The Mariners and the Offseason

By Blaidd Drwg

I keep hearing that the Mariners are going to be a major player in the FA market this season. Here is where I think the Mariners have some major holes to fill to bring them to an 82-85 win team:

RF and LF (assuming that Dustin Ackley is their CF)

1B or DH (depending on where you play Smoak)

C (you need someone who can play almost every day in case Zunino proves 2013 was not a fluke)

SP (at least one back of the rotation guy)

RP (the bullpen needs help – too many guys imploded last year)

If you want to talk about being a playoff contender, they probably need to replace Smoak with someone better and they probably need 2 middle of the rotation guys in addition to 2 OF, a catcher and some bullpen help. I personally think they need to do more than that and that would be a ton of spending, so it isn’t going to happen.

I write this because of the flurry of activity that has occurred over the last week. The A’s have made trades to bolster their team and so have the Rangers. The Yankees have signed the best catcher and OF on the market and appear to still be in the running for Cano. The Tigers are making themselves better through trades and signings. The Mariners? Well, they did sign Willie Bloomquist. Are you excited yet?

I keep hearing the Mariners are the front runners for Robinson Cano. He tried to play chicken with the Yankees and the Yankees wouldn’t budge, so his agent, Jay-Z, decided to pull a Scott Boras move and get a bidding war for Cano’s services going, hence the Mariners involvement. The M’s are a team with just 2 players under contract (Iwakuma and Felix) and a bunch of guys who are arbitration eligible/under team control. If the M’s don’t go out and spend any money on FA’s this season, their payroll will be in the 45-50 million dollar range. Based on that, the M’s could afford to overpay Cano in the 25-27 million dollar range just to get him to sign.

With the M’s offer, Jay-Z goes back to the Yankees and says, “See, there is a team willing to pay my client 27 million per for 8 years, but he really wants to stay in NY. If you do 25 million per for 7 years with an option, we can call be happy.” Unless the Rangers step in, I would put money on Cano signing for 7 years/175 million with the Yankees.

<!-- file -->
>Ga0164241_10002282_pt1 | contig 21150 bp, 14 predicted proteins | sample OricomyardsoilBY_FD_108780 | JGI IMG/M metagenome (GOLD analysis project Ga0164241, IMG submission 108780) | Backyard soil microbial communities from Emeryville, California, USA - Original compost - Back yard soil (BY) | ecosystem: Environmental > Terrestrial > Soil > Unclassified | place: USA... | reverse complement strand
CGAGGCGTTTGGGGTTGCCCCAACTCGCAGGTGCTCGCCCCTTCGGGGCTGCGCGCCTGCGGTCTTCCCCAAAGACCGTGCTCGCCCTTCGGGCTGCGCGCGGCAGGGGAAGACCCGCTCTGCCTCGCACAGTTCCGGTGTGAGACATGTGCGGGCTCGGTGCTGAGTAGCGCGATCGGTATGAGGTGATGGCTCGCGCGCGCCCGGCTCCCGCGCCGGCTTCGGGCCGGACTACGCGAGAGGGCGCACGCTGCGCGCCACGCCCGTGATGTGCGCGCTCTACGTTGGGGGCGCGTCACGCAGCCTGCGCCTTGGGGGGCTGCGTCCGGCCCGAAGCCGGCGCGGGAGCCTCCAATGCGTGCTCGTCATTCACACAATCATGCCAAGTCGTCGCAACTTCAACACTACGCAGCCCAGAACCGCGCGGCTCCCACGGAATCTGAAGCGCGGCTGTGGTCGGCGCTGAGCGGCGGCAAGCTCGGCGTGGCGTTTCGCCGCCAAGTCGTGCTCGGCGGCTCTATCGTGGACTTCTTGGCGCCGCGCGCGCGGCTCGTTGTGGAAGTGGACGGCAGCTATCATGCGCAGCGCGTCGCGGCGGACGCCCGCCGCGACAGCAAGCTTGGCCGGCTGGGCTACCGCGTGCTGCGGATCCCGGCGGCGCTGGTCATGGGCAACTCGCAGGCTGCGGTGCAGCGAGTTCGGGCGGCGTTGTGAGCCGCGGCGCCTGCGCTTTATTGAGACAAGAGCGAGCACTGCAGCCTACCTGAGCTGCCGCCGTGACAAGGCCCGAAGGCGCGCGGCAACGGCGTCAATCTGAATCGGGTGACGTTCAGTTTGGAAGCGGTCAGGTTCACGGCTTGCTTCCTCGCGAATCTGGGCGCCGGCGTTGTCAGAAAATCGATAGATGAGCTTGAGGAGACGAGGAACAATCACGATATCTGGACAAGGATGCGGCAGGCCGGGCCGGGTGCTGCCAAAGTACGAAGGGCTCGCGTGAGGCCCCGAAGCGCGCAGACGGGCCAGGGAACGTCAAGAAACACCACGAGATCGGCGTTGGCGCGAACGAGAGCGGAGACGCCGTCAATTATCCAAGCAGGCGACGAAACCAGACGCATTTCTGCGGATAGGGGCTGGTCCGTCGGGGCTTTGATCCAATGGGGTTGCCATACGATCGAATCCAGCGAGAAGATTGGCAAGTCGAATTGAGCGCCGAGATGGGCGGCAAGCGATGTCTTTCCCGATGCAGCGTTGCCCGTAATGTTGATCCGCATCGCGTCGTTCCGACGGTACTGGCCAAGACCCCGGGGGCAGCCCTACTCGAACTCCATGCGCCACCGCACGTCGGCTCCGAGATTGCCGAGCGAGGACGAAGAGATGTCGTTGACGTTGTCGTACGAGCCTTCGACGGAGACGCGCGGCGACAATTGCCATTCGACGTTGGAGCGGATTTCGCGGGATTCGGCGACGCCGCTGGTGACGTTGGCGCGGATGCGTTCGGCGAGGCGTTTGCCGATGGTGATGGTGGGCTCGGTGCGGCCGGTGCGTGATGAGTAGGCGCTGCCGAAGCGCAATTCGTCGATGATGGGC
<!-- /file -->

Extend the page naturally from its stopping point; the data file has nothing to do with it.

There are a couple of reasons why signing Cano makes no sense, especially for 8 years:

  • You have now committed 50+ million dollars on 2 players through 2019. That is a ton of payroll on two guys considering one is a pitcher and the other will be in his late 30’s.
  • Signing Cano to that contract would basically mean he is untradeable. You now have to hope that his batting numbers don’t fall into a black hole in Safeco, or that he becomes unhappy if the team is not competitive.
  • You have no place to play him. I don’t think you can put him at DH, so that means you have to find a new position for Nick Franklin, unless you put Cano at 1B and move Smoak to DH.
  • Your team is going to get really expensive over the next 3 seasons. All of the guys under team control will get bumps due to arbitration and the arbitration eligible guys will get huge bumps from free agency.  As deep as the M’s farm system is, it can’t replace the entire roster, so you are probably looking at adding 40-50 million to your payroll in the next few seasons, assuming that you keep all of the important guys.
  • You are going to have to sign or replace Iwakuma. He is on the last year of his contract in 2014 and you are probably going to be paying him in the 15-17 million per range unless he implodes this season. The M’s hold an option on him for 2015, but I expect that the contract will get extended sometime this season and void the team option.
  • When was the last time a mega deal free agent worked out for the team that signed him?

Cano makes sense if you are close to being a perennial contender. The Mariners are not. I suspect what happens in the next few months is the M’s sign Nelson Cruz, resign Kendrys Morales, a couple of replacement level guys for the bench , a scrap heap starter and a couple of fungible relief guys and plod their way to another 77-81 win season, hoping that all of the kids become superstars.

And folks wonder why I gave up my season tickets.

One thought on “The Mariners and the Offseason

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